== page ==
Fantasy Football: Breaking down every free agent NFL TE

Paradise, Nevada, USA; Los Angeles Chargers tight end Hunter Henry (86) against the Las Vegas Raiders at Allegiant Stadium. Mandatory Credit: Mark J. Rebilas-USA TODAY Sports

NFL free agency is just about upon us! History typically hasn’t been kind to tight ends switching teams, but that doesn’t mean some of the league’s available talents at the position won’t be playing elsewhere in 2021.

There aren’t exactly a plethora of high-end options guaranteed to settle into featured roles on the open market, but that shouldn’t stop us from getting a grip on each prospective free agent TE’s 1) general career success to this point, 2) best-case landing spot, 3) worst-case destination, and 4) most realistic new team.

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Note that each TE’s dream, nightmare and best-guess spots are determined through a mix of fantasy football and real life purposes. Volume is king in fantasyland, so we need to identify realistic landing spots when it comes to projected workload and not just focus on which units are expected to score the most overall points. Additional fantasy football themed free agency previews on quarterbacks, running backs and wide receivers are also available.


Breakdown: The five-year veteran dealt with injuries and volume issues throughout his career, but Henry has consistently functioned as one of the better players at his position when healthy enough to suit up:

  • PFF receiving grade: 85.5 (No. 6 among 62 tight ends with 100-plus targets since 2016)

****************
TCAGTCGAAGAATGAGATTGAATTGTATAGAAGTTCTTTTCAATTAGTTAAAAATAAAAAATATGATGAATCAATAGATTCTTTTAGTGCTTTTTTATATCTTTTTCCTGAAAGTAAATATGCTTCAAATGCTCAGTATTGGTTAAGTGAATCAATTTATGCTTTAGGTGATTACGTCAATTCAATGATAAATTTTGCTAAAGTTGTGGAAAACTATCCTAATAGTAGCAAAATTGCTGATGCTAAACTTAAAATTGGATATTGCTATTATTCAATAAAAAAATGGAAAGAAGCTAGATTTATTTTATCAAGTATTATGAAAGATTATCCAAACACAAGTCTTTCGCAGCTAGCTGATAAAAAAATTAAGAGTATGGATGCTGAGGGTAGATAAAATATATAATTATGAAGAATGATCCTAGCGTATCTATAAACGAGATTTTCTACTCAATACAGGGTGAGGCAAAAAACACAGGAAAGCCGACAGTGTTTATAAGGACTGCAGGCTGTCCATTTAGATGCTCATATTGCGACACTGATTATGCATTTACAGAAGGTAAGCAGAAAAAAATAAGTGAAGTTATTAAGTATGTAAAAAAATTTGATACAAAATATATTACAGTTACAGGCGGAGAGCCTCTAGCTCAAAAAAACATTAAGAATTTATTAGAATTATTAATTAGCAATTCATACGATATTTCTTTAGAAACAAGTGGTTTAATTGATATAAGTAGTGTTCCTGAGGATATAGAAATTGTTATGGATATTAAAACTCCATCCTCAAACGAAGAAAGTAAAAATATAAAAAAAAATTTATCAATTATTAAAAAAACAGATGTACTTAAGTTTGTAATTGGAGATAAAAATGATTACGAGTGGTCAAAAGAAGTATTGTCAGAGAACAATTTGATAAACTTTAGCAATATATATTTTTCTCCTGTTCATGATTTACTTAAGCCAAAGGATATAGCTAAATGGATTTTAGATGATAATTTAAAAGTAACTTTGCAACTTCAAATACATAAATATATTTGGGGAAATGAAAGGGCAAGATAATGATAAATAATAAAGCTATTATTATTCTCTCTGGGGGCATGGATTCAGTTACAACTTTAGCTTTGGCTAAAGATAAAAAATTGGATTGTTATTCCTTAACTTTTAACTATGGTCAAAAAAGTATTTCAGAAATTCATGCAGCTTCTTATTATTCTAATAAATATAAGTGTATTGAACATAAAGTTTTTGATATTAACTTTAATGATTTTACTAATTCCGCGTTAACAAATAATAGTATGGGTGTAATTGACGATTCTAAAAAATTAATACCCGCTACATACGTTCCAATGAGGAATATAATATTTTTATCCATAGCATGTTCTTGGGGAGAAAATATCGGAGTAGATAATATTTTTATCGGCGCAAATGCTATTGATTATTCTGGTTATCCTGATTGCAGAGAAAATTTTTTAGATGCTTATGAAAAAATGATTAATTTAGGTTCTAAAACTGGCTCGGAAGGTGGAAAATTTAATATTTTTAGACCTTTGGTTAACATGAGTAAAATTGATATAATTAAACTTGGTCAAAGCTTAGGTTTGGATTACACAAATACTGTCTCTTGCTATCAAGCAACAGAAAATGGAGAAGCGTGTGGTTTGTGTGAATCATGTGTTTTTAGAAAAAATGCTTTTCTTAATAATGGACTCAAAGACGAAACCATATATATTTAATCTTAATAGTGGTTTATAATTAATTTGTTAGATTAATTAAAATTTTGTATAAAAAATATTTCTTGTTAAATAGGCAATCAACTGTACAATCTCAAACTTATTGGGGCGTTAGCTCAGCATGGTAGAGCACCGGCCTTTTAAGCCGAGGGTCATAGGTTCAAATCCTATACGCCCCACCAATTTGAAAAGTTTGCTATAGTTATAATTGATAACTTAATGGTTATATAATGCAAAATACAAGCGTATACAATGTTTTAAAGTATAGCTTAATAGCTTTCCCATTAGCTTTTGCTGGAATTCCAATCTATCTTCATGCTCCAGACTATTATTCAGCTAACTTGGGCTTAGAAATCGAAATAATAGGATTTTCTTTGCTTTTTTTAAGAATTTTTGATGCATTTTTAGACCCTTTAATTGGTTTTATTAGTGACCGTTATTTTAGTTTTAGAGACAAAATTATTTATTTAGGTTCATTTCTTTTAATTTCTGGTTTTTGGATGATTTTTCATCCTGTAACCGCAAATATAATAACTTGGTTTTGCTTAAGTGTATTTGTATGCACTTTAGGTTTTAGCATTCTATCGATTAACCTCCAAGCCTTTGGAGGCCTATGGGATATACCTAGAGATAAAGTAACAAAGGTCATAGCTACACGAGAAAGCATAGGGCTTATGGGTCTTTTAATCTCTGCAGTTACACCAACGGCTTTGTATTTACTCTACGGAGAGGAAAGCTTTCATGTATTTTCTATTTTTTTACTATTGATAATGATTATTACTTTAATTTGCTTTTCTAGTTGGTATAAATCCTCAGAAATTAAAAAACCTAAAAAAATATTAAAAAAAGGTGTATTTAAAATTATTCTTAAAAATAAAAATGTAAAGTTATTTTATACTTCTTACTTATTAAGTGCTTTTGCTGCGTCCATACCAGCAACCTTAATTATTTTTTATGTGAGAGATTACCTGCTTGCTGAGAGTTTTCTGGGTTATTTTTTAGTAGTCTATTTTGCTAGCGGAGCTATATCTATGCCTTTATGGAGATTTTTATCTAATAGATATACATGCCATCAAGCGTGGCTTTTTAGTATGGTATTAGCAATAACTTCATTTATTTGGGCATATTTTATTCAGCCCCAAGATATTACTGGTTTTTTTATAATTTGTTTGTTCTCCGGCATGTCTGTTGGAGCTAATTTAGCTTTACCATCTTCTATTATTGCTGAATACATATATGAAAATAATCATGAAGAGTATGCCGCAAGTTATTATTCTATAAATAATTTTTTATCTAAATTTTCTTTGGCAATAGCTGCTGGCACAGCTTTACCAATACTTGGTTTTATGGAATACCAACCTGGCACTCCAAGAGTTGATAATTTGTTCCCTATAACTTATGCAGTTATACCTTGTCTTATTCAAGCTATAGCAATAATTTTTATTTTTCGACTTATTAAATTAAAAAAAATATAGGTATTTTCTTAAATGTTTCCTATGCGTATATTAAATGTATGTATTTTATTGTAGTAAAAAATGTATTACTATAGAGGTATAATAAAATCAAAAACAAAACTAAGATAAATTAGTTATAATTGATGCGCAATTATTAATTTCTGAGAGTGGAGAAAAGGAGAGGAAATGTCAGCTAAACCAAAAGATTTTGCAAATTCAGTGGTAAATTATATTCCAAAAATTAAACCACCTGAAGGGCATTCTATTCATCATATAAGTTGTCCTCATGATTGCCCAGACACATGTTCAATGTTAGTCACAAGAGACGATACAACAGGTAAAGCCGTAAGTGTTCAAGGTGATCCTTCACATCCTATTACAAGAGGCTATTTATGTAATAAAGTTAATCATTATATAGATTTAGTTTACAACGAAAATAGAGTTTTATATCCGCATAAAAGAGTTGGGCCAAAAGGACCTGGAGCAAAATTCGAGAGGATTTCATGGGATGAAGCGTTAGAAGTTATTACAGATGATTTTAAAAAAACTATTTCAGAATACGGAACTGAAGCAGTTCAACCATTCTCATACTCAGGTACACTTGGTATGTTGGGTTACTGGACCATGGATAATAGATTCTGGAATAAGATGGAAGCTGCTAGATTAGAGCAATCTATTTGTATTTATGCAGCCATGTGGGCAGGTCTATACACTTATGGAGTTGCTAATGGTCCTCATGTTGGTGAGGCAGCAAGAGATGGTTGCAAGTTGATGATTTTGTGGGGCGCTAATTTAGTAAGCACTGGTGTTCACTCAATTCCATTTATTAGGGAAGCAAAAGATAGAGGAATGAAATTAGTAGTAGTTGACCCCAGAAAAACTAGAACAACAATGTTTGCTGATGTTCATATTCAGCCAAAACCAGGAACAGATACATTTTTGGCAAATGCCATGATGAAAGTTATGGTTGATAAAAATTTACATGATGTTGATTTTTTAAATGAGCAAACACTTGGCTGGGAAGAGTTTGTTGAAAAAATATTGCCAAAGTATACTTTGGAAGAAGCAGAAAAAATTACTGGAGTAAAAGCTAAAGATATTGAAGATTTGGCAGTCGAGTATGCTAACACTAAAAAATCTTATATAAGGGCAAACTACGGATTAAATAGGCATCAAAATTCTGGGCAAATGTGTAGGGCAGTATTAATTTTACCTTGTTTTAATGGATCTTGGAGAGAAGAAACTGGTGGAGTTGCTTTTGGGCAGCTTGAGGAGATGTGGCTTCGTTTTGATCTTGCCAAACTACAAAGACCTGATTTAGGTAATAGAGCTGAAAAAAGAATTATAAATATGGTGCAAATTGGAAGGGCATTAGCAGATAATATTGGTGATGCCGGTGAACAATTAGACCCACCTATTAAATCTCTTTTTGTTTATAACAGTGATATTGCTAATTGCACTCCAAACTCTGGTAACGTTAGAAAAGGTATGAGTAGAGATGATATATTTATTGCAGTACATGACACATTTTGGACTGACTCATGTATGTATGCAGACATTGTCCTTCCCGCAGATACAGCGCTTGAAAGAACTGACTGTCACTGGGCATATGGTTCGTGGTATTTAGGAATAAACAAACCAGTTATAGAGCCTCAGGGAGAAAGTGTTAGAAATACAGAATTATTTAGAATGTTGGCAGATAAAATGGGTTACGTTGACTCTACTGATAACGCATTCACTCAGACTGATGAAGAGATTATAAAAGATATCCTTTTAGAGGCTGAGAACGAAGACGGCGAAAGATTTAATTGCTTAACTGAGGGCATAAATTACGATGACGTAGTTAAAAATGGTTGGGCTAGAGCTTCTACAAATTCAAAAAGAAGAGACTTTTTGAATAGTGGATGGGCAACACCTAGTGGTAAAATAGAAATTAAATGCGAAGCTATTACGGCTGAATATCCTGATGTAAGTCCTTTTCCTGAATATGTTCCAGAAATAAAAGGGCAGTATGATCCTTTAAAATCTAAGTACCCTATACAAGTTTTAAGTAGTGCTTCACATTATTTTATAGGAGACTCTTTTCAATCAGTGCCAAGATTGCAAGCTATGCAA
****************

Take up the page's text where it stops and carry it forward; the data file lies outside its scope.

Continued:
• Yards per reception: 11.8 (tied for No. 12)
  • Yards per route run: 1.67 (tied for No. 12)
  • QB rating when targeted: 122.1 (No. 3)

Henry is far from a one-trick pony, grading out as PFF’s 12th-best run blocker among 46 qualified tight ends in 2020. He turned 26 last December and plays a position that historically continues to produce high-end fantasy performers late into their careers.

There could also be a question regarding Henry’s true ceiling as a passing game’s No. 1 or No. 2 option. His average of 1.34 yards per route run against man (No. 19 among TEs) compared to his 3.48 mark against zone (No. 6) reflects the eye test that he doesn’t make a habit of exactly running away from guys.

And that’s OK! It’s not like Jason Witten caught 60-plus passes a season for nearly two decades because of his twitchiness; just realize Henry, like plenty of other great players, might struggle to post high-end production without the benefit of an above-average QB. He also posted career-low efficiency numbers across the board in his first season without noted-TE whisperer Philip Rivers.